5CT for June

In between Beethoven and Kafka, there is a Merton-like silence. And two versions of solitude. Plus Dylan! It’s the 5CT Sublime Summer Music Festival Edition, bringing you Beethoven’s Piano Concerto No. 4, a refreshing slice of Thomas Merton, Bob live in Newport, Red Garland with John Coltrane, Duke and Louis Armstrong and two brothers in jazz. Oh, and a mini book review in the sidebar. “You are free, and that is why you are lost,” Franz Kafka is reported to have said, to which we can find no rejoinder whatsoever, except maybe Happy Summer!

1. 
Sir Colin & Mitsuko


They are a bit like chalk and cheese, but Sir Colin Davis (September 25, 1927 – April 14, 2013) then conductor of the London Symphony Orchestra, and Mitsuko Uchida’s love for Beethoven’s music is a note to behold. Watch how each of them (he, restrained, she, highly expressive) speak about the majesty of this music and about performing with the other. Fascinating obituary of Sir Colin here —>

2. 
Mitsuko, Beethoven’s Piano Concerto No 4 in G major


3.
Thomas Merton


MERTON ON SILENCE: “Now let us frankly face the fact that our culture is one which is geared in many ways to help us evade any need to face this inner, silent self. We live in a state of constant semi-attention to the sound of voices, music, traffic, or the generalized noise of what goes on around us all the time. This keeps us immersed in a flood of racket and words, a diffuse medium in which our consciousness is half diluted: we are not quite ‘thinking,’ not fully present and not entirely absent; not fully withdrawn, yet not completely available. It cannot be said that we are really participating in anything and we may, in fact, be half conscious of our alienation and resentment…We just float along in the general noise…”

Bob Dylan in Newport in 1964


By Lucy Tonic:

In Fear and Loathing in America, Hunter S. Thompson (prescient, he) wrote, “I’ve been arguing for years now that music is the New Literature, that Dylan is the 1960s’ answer to Hemingway.” He also wrote, “Dylan is a goddamn phenomenon, pure gold and as mean as a snake,” and “Bobby Dylan is the purest, most intelligent voice of our time…nobody else has a body of work over twenty years as clear and intelligent…He always speaks for the time…Let’s see…I just got the new Bob Dylan box set from the Rolling Thunder tour from 1975…It’s kind of a big package with a book and several CDs in there…It’s maybe the best rock and roll album I’ve ever heard.” He dedicated Fear and Loathing in Las Vegas to “Bob Dylan, for Mister Tambourine Man.” Thompson even chose this song to be played at his funeral.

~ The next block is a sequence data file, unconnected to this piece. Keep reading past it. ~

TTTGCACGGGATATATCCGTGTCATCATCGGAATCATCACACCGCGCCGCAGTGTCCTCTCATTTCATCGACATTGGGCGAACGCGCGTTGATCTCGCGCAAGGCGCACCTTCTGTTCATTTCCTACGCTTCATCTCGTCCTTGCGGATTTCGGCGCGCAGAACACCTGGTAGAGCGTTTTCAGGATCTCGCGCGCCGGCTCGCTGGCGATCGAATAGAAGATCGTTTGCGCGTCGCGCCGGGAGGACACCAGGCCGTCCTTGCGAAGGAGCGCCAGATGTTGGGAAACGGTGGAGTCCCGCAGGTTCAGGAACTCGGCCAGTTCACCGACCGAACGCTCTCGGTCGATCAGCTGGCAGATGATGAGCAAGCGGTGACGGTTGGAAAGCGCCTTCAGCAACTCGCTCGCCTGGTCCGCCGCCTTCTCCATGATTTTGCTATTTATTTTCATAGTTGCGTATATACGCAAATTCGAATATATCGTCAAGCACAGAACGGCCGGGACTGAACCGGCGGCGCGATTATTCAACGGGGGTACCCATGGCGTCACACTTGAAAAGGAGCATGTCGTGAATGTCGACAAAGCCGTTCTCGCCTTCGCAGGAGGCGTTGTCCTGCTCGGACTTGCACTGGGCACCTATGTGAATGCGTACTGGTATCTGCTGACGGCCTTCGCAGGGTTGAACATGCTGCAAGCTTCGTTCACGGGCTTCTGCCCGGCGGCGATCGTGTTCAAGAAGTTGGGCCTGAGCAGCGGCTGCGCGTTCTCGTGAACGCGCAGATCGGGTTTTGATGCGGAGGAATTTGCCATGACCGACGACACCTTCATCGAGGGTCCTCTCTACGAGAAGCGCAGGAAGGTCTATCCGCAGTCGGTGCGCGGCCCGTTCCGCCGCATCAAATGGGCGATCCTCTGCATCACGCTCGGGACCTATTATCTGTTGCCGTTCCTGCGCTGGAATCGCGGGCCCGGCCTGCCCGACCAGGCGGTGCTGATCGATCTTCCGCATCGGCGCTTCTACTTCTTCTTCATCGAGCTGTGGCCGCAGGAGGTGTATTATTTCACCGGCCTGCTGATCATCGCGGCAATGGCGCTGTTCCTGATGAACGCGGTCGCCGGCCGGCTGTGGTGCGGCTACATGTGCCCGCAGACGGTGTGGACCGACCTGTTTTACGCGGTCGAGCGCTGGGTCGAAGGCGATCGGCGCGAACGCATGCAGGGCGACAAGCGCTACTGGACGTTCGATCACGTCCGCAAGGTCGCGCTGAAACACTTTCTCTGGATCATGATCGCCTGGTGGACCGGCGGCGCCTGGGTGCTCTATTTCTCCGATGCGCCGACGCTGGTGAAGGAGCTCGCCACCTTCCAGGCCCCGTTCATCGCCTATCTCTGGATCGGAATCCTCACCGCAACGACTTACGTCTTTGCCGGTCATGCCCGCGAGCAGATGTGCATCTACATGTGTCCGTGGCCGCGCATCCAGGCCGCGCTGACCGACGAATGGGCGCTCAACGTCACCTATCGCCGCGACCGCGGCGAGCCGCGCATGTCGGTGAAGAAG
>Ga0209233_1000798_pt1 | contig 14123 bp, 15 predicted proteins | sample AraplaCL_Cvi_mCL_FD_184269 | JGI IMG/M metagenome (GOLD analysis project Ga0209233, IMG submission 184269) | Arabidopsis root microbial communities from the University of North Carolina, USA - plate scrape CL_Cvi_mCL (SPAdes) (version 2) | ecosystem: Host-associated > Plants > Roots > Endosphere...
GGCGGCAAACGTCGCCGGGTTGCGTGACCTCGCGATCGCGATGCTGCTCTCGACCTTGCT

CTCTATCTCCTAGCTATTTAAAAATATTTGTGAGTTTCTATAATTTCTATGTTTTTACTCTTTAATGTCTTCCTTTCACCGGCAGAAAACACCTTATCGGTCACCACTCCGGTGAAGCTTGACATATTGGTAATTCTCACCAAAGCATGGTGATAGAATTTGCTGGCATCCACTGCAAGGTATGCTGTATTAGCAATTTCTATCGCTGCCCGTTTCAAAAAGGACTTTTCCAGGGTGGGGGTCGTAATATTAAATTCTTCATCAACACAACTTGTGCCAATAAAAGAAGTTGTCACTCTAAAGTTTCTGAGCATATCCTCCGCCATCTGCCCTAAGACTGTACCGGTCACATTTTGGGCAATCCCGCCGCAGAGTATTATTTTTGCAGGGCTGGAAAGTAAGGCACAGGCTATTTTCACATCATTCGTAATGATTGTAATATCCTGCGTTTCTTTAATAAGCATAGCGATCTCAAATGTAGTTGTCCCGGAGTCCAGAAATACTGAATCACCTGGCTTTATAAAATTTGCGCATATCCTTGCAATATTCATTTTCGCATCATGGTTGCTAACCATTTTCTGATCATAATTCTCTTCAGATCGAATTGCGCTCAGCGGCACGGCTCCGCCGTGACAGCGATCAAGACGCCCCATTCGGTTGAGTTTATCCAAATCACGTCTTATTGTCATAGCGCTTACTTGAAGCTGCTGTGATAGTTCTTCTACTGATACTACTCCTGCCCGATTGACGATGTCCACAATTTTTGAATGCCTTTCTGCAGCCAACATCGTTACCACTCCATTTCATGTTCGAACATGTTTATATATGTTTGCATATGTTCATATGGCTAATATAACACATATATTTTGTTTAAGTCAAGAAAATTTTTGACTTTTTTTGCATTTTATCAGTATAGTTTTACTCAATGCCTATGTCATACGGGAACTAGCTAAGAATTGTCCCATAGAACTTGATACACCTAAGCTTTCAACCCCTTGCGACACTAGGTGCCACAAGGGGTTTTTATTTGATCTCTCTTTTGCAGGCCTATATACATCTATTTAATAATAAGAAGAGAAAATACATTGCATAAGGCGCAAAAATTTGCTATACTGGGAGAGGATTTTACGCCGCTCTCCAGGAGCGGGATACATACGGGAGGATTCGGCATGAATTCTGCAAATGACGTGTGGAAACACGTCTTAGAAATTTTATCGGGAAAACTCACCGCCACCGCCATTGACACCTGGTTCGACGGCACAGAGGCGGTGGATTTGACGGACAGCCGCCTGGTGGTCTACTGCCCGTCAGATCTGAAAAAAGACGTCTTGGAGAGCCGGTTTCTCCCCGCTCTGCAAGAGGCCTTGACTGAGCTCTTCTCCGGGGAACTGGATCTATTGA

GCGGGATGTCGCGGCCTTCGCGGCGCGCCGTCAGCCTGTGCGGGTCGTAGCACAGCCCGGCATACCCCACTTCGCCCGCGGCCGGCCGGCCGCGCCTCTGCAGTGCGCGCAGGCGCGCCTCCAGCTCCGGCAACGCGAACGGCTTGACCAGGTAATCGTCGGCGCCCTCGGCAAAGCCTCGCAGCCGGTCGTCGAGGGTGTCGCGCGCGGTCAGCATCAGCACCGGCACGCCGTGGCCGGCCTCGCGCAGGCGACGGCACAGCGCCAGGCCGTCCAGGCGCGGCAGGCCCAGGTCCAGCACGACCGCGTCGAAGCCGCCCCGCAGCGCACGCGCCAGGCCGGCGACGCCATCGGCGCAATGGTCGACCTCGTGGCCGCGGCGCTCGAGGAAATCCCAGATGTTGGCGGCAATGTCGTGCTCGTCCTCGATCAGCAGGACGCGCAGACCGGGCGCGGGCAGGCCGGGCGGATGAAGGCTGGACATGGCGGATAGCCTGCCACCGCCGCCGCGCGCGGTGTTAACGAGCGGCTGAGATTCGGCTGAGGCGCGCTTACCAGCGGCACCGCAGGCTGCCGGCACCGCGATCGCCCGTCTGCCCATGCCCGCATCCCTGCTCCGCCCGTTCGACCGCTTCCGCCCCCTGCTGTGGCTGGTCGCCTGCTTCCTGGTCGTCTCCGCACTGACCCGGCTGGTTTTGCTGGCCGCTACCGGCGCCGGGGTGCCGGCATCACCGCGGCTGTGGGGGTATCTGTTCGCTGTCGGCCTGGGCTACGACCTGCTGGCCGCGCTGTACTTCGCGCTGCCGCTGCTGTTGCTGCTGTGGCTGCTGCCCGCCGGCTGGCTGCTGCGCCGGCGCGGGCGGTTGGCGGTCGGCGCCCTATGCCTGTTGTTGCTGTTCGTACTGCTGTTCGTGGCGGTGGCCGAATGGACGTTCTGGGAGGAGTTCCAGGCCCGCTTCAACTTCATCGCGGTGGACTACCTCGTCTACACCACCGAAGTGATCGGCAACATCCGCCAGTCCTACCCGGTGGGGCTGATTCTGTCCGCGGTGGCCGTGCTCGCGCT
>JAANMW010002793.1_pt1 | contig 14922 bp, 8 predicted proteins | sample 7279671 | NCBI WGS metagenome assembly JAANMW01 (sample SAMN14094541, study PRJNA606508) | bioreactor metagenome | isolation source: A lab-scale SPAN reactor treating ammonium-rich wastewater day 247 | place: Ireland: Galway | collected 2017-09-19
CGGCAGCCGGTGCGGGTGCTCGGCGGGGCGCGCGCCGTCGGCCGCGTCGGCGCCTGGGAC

4.
Solitude x 2


Red Garland – piano, John Coltrane – tenor sax, Donald Byrd – trumpet, George Joyner – double bass, Art Taylor – drums. For a little context:

Garland’s trademark block chord technique, a commonly borrowed maneuver in jazz piano today, was unique and differed from the methods of earlier block chord pioneers such as George Shearing and Milt Buckner. Garland’s block chords were constructed of three notes in the right hand and four in the left hand, with the right hand one octave above the left. Garland’s left hand played four-note chords that simultaneously beat out the same exact rhythm as the right-hand melody played. But unlike George Shearing’s block chord method, Garland’s left-hand chords did not change positions or inversions until the next chord change occurred. It is also worth noting that Garland’s four-note left-hand chord voicings frequently left out the roots of the chords, a chord style later associated with pianist Bill Evans.

Louis Armstrong/Duke Ellington: The Great Summit Complete Sessions

by Larry Applebaum
Ellington and Armstrong were contemporaries who enjoyed long, successful careers, but while their paths crossed often on the road, they rarely met in the studio. This 1961 meeting was originally issued as two LPs, Together for the First Time and The Great Reunion of…, pairing Ellington with Armstrong’s working group (oh, if only it had been the other way around!), including clarinetist Barney Bigard, trombonist Trummy Young, bassist Mort Herbert and drummer Danny Barcelona. While Bigard and Young have their moments, it’s Armstrong’s exceptional vocal and trumpet work, and Ellington’s subtly modern intros, solos and comping that make this a special session.

The The Great Summit’s CDs are neatly divided: all the master takes from the two LPs are on disc one, the alternate takes, false starts and in-studio chatter are on disc two. Blue Note has done a good job with the 96kHz/24-bit remastering and the only sonic drawbacks are the bass is still somewhat boomy and there’s some print-through from the original session tapes. Dan Morgenstern’s informative liner notes add some necessary context.

5. 

The Le Boeuf Brothers + JACK Quartet


This promises to be quite a collaboration not least because one of the Le Boeuf Brothers spent a year reading Kafka in preparation for this project which he compares to a book with a plot. This musical partnership and the music itself, does recall Third Angle, a long time favorite of 5CT based in Portland, OR. Find out more about the Le Boeuf boys here —>

THAT’S IT. THANK YOU.

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